Let’s call this student Natasha (not even close to her real name). Natasha had been struggling to work out the difference between graph/function transformations, in particular f(x+a) and f(x)+a. Which way did the graph move? How could you tell? Then she had a brain wave:

She drew little Y shapes on the brackets:

One of the brackets now looks like a little crab:

And we all know crabs move sideways – so it most be a horizontal translation!




Thank you Natasha!

295. I know how to integrate, but which rule to use?

You know that point when you’ve covered the Integration content in A2, the class can do all the different forms and then you set mixed questions … it’s like it’s in a different language. All that wonderful knowledge seeps out like water in a sieve. There must be a help sheet or tool that gives students a starting point, until their confidence and experience grows?

core 4 integration flowchart

Rewind to proving an integration rule. I was discussing a textbook proof of an integration rule with a student and I just didn’t like it. It niggled in my head that I’d been shown a better method when I was first learning this stuff. After a quick dash to the stockroom and a climb up a step ladder, I found a later edition of the textbook I’d used at A-Level. I was right – the Bostock & Chandler proof was far more elegant and comprehensible. Problem solved!

While I had this book out I had a flick through the pages. A flowchart caught my eye – not a fancy infographic, a proper ‘get the flowchart stencil out’ chart. It basically talks students through how to choose an integration strategy. I could have photocopied the page, but it was rubbish quality when I tried. I believe the book is now out of print, so I have recreated the flowchart page with full credit to it’s source. I hope it helps your students as much as it has mine.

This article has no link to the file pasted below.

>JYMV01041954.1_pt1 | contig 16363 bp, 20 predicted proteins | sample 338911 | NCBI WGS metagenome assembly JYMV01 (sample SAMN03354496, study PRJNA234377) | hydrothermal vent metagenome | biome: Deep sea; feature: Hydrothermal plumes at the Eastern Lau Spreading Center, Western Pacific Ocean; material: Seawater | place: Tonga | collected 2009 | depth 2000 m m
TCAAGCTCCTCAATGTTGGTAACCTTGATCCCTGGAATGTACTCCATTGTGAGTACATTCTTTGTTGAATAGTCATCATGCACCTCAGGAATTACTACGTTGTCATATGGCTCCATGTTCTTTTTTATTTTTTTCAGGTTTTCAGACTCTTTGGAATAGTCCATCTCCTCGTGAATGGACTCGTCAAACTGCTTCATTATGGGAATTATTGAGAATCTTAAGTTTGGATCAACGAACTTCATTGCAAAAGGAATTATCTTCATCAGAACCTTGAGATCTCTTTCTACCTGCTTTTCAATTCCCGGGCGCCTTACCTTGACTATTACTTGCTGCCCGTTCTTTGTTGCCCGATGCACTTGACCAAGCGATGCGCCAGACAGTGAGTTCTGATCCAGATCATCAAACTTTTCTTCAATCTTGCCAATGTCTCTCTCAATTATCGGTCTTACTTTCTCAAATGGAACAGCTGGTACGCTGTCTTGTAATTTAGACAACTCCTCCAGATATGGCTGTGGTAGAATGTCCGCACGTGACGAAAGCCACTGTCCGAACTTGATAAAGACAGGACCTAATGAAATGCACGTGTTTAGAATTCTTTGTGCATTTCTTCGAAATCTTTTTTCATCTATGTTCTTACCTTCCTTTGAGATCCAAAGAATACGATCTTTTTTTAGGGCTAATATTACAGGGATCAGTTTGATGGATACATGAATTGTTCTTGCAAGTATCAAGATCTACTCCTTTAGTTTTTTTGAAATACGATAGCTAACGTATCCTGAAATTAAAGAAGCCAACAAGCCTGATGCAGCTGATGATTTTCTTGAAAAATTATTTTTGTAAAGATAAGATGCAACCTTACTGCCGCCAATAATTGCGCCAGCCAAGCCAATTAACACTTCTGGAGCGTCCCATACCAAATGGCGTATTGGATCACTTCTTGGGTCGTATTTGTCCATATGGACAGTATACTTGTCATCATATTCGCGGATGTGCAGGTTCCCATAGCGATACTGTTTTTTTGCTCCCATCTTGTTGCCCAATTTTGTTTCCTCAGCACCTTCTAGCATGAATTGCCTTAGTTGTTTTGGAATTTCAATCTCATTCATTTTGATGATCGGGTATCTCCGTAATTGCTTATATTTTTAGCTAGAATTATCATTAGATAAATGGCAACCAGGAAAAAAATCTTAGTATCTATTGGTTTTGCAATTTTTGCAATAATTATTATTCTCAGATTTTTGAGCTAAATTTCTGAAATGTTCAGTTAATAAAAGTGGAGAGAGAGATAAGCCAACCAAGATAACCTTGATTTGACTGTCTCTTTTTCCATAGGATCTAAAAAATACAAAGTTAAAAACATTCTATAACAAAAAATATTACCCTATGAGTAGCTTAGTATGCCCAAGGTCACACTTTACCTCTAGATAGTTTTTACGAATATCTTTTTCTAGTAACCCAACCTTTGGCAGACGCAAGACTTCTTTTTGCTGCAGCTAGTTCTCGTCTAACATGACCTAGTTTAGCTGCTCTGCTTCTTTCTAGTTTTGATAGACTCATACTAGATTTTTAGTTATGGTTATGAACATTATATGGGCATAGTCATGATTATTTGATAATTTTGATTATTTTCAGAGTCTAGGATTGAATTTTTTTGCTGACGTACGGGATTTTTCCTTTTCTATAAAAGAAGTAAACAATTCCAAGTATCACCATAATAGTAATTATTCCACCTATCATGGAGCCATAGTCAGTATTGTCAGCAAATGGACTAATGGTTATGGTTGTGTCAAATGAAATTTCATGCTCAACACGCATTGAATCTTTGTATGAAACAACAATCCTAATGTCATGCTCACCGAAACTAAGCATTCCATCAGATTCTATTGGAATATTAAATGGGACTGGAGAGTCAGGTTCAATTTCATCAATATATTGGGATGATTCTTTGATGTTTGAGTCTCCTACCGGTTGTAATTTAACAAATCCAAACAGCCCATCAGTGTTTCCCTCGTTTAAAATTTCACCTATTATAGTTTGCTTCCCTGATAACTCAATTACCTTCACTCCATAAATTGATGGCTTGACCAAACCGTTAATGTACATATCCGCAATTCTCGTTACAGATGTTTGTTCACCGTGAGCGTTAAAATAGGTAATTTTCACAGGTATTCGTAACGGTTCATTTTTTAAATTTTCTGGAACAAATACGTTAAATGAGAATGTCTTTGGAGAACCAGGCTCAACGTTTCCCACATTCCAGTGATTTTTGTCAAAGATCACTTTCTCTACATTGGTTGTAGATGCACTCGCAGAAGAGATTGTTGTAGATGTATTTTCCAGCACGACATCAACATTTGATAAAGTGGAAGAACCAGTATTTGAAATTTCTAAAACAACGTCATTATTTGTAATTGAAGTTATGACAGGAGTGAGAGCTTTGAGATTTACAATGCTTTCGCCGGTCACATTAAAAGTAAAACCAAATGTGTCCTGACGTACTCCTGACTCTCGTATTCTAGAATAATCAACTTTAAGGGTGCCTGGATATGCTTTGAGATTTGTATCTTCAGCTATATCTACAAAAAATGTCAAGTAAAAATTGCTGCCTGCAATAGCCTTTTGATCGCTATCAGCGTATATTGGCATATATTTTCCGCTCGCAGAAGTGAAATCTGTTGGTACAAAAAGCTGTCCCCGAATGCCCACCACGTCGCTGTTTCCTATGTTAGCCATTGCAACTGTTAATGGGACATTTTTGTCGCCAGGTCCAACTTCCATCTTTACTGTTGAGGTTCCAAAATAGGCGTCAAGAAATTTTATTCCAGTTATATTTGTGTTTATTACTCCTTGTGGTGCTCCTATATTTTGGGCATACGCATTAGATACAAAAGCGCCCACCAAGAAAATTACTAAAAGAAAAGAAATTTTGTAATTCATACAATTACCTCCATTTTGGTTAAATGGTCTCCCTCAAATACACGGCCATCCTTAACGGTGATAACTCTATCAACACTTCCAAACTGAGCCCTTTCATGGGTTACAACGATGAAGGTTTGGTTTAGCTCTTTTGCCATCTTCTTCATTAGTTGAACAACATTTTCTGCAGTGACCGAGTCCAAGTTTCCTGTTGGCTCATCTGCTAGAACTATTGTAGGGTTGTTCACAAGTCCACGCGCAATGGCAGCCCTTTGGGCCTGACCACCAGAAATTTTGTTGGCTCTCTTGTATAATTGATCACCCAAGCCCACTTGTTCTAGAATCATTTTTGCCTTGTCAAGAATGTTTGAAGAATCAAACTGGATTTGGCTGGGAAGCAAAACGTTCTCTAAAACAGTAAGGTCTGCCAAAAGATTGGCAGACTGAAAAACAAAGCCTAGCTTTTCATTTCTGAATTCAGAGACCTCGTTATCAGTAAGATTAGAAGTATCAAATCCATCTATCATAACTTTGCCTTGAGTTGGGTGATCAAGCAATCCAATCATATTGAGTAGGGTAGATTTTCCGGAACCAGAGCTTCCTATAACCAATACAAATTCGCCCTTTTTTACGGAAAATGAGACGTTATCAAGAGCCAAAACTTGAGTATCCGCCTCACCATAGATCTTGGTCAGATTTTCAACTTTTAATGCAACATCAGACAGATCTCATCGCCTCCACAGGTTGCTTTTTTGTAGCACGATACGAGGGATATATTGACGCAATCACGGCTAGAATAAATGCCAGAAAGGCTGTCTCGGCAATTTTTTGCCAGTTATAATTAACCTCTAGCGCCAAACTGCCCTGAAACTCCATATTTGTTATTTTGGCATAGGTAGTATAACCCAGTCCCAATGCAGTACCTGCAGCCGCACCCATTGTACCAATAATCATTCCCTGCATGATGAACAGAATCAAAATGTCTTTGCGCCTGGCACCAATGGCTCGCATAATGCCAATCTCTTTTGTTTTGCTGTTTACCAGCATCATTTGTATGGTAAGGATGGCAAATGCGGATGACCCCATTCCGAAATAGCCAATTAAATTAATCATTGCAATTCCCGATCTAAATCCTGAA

C4 Integration flowchart (pdf)

288. Seriously, when am I going to use this?

Oh, that question … heard often from the mouths of those who will not go on to study Maths at a higher level! But when it’s more able students who can’t see the necessity of fundamental principles … Well, that’s a bit worrying.

M’colleague, Mr D, has nailed the answer to this question. When I say ‘nailed’ I obviously mean ‘stuck’ and he has literally* stuck the answer on the wall.
*Note: Mathematician using correct definition of literally.

Here you go:


If you zoom in on this student work, on A2 Differentiation, you can see that he has annotated all the skills used and when you first meet them in the curriculum:


Such a simple idea to tie together seemingly unrelated parts of the Maths curriculum. It also reinforces the need to keep all basic skills sharp.

I’d say it was genius, but then I’d never hear the end of it!